A research paper in the American Journal of Cardiology reports that during the course of our lifetimes, one in four black people and one in three white people will develop heart failure that can lead to sudden death or, more frequently, a progressive deterioration of heart function with worsening symptoms including shortness of breath, abdominal pain and swelling of the legs.
Often patients are unable to sleep flat and frequently wake up at night gasping for breath. Heart failure accounts for 40 percent of the half million deaths related to heart disease each year.
The common conditions that lead to heart failure are high blood pressure and coronary artery disease. Diabetes, cigarette smoking and being significantly overweight also increase the risk of heart problems.
Chronic lung disease, including emphysema and bronchitis, can damage the pulmonary arteries, which eventually cause the heart to fail.
More rarely, heart failure can occur because of damage to the heart valves or damage to the heart muscle from viruses, hormonal disorders (such as thyroid disease) or rare abnormalities of the heart muscle called cardiomyopathies.
Heart failure often occurs when the heart muscle becomes so weak that insufficient blood is pumped out with each heartbeat. This condition is referred to as systolic heart failure.
Alternately, the heart can fail because it becomes too rigid. After each beat, the heart relaxes and fills with blood. In this form of heart failure, referred to as diastolic dysfunction, less blood can enter the heart and be pumped out with each beat.
Over time, the abnormality becomes so severe that symptoms of heart failure develop.
Heart failure causes blood to back up in the lungs. Increased pressure in the lung veins results in the seepage of fluid into the tiny lung air pockets. This leads to a condition called pulmonary edema that frequently results in a sudden shortness of breath.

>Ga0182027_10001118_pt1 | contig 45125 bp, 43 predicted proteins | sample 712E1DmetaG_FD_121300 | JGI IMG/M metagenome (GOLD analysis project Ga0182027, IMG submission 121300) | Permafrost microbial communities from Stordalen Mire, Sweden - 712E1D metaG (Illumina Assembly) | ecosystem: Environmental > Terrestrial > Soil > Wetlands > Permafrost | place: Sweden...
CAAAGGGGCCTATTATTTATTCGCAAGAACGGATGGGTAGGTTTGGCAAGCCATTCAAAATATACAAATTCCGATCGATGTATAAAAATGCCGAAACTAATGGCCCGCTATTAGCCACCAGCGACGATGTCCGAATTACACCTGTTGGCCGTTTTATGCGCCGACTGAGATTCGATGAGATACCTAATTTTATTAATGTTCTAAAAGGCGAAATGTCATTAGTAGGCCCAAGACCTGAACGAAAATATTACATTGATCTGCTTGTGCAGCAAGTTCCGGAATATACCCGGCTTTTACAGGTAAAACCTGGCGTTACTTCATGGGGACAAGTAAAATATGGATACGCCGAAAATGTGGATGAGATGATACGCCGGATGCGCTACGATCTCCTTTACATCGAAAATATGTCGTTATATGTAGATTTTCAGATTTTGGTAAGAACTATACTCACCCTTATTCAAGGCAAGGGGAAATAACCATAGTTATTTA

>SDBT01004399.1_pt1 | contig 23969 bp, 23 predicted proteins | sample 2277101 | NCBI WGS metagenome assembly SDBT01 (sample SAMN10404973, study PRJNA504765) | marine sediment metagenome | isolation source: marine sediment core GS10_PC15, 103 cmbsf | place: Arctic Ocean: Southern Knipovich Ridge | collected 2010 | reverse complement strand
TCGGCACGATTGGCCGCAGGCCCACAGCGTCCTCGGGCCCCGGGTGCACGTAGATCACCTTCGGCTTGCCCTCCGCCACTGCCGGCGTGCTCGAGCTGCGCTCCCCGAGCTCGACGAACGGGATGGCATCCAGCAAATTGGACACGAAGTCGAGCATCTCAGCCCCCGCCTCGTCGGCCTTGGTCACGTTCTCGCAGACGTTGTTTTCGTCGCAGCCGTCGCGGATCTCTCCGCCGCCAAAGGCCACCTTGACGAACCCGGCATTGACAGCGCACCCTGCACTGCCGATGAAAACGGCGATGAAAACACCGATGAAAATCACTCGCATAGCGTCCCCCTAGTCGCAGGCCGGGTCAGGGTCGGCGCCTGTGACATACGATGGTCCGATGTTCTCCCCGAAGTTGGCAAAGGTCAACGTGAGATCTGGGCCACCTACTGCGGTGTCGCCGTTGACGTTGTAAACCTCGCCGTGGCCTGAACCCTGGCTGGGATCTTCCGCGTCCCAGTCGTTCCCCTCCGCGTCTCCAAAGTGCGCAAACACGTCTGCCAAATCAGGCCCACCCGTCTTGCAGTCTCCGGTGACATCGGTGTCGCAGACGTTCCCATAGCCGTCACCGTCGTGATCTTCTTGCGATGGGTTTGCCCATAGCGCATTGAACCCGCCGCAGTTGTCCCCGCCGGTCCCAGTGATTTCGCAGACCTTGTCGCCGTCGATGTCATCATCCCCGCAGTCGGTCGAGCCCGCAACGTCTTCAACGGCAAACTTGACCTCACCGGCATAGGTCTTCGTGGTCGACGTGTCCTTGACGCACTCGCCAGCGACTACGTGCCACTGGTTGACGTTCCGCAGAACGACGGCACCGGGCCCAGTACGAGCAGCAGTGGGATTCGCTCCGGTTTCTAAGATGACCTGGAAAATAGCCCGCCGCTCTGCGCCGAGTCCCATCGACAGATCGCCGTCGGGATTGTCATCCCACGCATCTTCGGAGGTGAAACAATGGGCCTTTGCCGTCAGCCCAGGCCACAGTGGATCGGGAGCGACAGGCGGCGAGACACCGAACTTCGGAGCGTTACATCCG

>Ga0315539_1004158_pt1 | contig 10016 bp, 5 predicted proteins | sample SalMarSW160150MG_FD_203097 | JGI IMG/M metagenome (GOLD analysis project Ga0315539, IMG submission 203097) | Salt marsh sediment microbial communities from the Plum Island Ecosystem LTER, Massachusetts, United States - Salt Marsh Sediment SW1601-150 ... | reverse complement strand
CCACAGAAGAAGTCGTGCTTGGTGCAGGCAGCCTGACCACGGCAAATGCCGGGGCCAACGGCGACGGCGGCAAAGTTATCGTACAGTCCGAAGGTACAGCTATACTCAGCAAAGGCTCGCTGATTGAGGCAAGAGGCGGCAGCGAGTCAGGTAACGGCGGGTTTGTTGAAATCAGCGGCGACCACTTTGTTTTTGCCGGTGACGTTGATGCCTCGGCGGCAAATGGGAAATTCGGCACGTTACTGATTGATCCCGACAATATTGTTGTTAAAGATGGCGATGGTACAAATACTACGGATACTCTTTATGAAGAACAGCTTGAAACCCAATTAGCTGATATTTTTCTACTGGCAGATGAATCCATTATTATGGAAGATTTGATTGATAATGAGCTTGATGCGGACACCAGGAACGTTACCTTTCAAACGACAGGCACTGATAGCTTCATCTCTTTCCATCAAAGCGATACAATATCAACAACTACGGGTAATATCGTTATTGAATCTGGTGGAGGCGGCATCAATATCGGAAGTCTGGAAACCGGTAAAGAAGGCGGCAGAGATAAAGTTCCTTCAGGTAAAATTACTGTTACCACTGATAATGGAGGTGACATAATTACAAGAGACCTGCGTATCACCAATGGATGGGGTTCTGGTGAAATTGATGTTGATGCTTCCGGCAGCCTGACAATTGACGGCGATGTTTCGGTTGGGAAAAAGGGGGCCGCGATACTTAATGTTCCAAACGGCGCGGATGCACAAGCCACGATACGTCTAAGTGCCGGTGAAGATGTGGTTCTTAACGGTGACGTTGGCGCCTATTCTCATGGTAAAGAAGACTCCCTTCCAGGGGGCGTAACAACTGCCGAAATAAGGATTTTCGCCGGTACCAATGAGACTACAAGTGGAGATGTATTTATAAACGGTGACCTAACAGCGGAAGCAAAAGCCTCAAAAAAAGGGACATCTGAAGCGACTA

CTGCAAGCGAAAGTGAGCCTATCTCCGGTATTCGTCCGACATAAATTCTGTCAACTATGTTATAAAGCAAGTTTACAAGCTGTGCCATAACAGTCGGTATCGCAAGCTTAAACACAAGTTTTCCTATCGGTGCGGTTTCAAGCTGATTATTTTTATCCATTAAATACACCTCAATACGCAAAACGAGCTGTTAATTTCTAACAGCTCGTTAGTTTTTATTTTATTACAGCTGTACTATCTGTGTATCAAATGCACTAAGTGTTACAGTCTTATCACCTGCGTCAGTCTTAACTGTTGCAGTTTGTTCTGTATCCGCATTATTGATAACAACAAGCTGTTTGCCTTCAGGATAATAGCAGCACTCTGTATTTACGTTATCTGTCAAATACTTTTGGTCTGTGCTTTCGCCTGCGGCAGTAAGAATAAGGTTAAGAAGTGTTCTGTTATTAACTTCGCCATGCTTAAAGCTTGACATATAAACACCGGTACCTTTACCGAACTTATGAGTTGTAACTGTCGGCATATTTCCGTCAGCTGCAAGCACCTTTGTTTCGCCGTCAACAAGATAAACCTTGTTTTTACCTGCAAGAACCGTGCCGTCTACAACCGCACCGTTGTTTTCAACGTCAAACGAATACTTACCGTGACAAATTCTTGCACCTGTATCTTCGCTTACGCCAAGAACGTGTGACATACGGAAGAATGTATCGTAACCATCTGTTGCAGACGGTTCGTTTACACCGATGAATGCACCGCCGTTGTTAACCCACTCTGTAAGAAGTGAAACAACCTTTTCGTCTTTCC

Blood also can back up in the abdomen and legs, causing liver enlargement, abdominal pain and marked swelling of the legs.
As the heart fails, hormonal changes occur that reduce the production of urine and result in retention of excessive fluid.
A sign of impending heart failure is a sudden increase in weight that may average as much as two or three pounds a day.
Treatment usually involves the use of diuretics (water pills) that get rid of excess fluid and, together with other medications, reverse most or all of the symptoms. With treatment, the patient may remain symptom-free for extended periods of time.
In many cases, the condition gradually worsens and eventually may contribute to the patient's death.
As with any other illness, the most effective treatment of heart failure is prevention. In a recent study published in the American Journal of Cardiology, the factors influencing heart failure were studied in a group of 14,700 black and white men and women between the ages of 45 and 64. They were followed for an average of 17.6 years.
Five major modifiable risk factors for heart failure were identified, including diabetes, elevated cholesterol, high blood pressure, smoking and obesity.
Much to their surprise, the most frequent risk factor leading to heart failure was diabetes. They noted that a reduction in the risk of diabetes by a few percentage points led to a substantially lower incidence of heart failure.
The benefits were far greater for blacks than whites, but the reason for the ethnic difference is not clear. They suggest the small reductions in the prevalence of diabetes has the potential to prevent 30,000 cases of heart failure annually.
Diabetes does not cause heart failure by itself. Rather, it makes all of the other risk factors, such as high levels of cholesterol and triglyceride, hypertension and obesity, much worse and more dangerous. Reducing the risk of diabetes reduces the effects of all of the other risk factors.
The prevalence of heart failure is truly staggering and remains an enormous epidemic that receives too little attention.
No question staying healthy, maintaining a reasonable weight, not smoking and treating hypercholesterolemia will together decrease the prevalence of adverse effects of diabetes that is first and foremost the greatest risk factor for heart failure.
Dr. David Lipschitz is the author of the book "Breaking The Rules Of Aging." To find out more about Dr. David Lipschitz and read features by other Creators Syndicate writers and cartoonists visit the Creators Syndicate web page at www.creators.com. More information is available at: DrDavidHealth.com.
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